Natural disasters around the globe have resulted in economic losses of roughly $7 trillion since 1900, according to a new calculation from scientists.
Their database, which contains some 35,000 events, reveals the catastrophes have also resulted in more than eight million deaths.
The analysis should assist governments with crisis planning and response, the researchers say.
Their results were presented at the European Geosciences Union meeting.
$7tn is equivalent to about £5tn or €6tn.
The team, led from the Karlsruhe Institute of Technology in Germany, scoured the media and old records for all the information it could find on floods, droughts, storms, volcanoes, earthquakes, and wildfires.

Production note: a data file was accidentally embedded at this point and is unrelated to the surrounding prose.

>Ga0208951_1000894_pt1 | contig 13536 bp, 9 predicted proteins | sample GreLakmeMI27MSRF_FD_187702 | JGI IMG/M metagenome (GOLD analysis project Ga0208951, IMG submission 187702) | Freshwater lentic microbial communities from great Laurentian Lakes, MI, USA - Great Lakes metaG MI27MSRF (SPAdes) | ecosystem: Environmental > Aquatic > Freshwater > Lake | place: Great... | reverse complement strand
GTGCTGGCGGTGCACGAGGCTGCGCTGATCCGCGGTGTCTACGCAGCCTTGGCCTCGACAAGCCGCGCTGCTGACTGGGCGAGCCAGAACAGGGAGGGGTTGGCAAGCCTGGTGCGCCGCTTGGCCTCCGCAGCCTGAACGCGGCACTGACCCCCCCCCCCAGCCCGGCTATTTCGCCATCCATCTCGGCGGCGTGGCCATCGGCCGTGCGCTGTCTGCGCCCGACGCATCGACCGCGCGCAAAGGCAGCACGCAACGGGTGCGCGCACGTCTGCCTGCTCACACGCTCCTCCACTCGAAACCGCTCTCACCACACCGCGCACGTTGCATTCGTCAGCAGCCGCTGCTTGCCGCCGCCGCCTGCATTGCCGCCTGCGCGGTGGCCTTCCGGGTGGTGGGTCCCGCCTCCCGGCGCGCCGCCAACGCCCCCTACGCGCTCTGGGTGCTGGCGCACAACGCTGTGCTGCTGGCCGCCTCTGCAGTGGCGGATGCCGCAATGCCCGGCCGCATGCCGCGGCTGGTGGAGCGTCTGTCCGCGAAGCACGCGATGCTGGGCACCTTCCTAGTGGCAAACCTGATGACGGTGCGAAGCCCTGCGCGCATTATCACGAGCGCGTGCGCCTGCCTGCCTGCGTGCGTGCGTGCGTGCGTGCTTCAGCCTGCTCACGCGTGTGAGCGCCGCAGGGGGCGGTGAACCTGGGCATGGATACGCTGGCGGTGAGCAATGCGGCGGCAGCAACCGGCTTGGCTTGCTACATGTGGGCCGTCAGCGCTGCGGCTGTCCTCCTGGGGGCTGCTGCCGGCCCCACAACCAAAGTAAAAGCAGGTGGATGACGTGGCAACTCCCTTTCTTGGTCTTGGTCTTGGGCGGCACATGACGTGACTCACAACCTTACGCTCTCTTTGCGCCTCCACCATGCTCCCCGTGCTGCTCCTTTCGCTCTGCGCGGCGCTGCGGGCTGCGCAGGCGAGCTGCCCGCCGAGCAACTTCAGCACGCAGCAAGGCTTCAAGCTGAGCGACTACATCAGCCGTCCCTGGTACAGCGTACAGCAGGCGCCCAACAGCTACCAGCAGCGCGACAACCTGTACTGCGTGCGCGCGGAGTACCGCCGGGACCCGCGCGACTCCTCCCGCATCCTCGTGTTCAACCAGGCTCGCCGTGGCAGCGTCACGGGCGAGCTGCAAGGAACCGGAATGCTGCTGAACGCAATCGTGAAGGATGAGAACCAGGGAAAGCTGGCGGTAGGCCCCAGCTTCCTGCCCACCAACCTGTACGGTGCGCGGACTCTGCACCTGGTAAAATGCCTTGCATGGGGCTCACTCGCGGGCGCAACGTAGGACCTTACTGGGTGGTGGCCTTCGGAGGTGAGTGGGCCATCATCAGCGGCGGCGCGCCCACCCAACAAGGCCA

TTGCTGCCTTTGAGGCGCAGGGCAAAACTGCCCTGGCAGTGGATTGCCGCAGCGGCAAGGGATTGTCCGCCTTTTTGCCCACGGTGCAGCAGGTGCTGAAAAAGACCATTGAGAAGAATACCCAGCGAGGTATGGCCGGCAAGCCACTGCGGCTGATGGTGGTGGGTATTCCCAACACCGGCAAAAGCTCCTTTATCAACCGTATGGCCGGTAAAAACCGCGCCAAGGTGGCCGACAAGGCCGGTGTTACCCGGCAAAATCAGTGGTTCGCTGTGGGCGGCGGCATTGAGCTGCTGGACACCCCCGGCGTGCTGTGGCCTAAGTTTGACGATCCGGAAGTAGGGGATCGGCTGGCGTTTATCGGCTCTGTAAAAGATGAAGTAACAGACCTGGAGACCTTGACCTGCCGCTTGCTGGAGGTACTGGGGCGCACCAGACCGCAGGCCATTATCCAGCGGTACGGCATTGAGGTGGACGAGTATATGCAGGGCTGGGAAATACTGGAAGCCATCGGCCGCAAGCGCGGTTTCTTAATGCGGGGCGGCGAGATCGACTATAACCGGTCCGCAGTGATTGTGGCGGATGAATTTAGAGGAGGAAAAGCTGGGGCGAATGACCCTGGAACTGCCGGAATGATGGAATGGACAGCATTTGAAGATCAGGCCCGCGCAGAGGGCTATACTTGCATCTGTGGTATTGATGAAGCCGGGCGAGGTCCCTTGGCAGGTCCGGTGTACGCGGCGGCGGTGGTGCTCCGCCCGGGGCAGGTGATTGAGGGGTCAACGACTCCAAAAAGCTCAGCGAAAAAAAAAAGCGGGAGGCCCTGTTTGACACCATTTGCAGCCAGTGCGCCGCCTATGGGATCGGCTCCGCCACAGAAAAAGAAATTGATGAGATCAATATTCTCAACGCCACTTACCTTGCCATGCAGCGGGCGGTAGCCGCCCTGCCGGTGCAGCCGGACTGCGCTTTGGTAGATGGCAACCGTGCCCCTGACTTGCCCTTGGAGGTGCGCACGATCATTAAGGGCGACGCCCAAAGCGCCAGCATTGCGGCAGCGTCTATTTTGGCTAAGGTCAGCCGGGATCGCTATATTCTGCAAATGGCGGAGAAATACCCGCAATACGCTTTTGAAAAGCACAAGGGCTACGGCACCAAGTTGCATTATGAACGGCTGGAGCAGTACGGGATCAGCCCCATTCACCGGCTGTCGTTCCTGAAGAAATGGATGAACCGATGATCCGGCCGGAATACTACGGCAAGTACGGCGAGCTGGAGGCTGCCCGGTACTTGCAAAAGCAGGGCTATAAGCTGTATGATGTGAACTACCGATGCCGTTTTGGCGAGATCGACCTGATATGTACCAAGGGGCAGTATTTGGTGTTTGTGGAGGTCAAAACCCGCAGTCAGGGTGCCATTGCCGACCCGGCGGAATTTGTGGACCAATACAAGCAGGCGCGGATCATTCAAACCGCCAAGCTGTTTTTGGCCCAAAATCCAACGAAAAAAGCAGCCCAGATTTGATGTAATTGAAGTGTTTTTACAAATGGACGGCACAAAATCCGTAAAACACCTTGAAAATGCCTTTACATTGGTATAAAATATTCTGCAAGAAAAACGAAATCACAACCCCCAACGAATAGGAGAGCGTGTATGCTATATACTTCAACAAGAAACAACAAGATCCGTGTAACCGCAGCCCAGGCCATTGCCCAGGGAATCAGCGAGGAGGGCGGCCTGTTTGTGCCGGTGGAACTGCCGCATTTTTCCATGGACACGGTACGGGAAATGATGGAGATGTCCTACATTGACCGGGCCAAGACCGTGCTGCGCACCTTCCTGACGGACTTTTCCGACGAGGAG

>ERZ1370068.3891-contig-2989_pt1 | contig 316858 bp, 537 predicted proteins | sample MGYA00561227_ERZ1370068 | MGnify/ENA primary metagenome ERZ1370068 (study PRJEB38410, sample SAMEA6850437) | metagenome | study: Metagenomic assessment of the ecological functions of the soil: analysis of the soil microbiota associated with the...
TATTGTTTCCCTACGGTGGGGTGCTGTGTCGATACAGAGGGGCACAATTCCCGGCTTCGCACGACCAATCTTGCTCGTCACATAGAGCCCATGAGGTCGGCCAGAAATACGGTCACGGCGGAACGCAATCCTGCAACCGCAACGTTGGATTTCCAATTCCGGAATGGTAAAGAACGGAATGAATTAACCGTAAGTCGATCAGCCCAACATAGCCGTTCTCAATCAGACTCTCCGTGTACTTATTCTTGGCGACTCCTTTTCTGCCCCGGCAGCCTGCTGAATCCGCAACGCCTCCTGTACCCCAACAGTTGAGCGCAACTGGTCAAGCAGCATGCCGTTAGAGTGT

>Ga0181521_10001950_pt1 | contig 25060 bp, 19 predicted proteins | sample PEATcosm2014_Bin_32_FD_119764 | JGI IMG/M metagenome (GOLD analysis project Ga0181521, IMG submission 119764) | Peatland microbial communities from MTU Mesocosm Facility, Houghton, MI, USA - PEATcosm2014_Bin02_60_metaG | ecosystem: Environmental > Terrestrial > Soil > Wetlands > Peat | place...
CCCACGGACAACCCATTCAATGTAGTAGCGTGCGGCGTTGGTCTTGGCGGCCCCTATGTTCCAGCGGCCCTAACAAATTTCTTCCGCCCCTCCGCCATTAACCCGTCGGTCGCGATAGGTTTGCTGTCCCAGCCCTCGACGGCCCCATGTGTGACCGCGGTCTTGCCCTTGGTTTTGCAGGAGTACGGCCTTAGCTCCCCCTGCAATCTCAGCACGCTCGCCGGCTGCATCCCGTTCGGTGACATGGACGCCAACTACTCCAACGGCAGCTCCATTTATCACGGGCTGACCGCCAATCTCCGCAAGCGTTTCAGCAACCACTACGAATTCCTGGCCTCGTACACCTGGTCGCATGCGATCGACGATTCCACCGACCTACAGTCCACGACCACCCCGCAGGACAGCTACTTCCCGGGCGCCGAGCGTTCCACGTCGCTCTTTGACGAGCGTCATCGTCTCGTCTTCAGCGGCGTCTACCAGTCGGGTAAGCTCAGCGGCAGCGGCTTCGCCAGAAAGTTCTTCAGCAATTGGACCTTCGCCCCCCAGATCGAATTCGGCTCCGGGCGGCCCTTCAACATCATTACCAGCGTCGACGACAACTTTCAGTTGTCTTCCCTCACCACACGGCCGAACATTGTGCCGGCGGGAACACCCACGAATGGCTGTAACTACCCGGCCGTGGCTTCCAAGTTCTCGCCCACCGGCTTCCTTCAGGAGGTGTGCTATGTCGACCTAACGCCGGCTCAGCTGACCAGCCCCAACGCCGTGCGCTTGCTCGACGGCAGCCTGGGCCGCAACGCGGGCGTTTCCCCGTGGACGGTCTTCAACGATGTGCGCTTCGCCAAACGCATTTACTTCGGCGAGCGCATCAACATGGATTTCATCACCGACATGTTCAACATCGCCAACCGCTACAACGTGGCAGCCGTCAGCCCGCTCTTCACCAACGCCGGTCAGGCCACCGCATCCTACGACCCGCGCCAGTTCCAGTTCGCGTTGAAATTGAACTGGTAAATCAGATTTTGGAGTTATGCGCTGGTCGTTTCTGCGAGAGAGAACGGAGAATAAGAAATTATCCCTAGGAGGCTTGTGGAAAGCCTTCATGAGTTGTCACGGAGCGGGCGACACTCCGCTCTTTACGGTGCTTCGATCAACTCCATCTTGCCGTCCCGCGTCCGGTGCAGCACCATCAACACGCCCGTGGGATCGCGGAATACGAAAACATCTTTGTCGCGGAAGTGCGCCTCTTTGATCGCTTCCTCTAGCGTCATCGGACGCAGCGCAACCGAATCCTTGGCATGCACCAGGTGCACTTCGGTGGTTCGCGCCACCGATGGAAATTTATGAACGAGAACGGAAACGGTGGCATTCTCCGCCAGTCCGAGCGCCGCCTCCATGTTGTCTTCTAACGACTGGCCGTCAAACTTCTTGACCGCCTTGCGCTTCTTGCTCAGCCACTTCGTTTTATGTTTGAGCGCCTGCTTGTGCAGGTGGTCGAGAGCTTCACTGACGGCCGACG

Reports in more than 90 different languages were assessed for the group’s Integrated Historical Global Catastrophe Database.
Over the 1900-2015 period, roughly 40% of economic losses are ascribed to flooding. Earthquakes accounted for about a quarter; storms for about a fifth; 12% was due to drought; 2% to wildfire, and under 1% to volcanic eruptions.
But although the economic losses in absolute terms have increased during the past century, these losses actually now represent a smaller fraction of the total value globally of buildings and other infrastructure.
It means, say the scientists, that in many instances, we are now doing better at mitigating the consequences of natural disasters.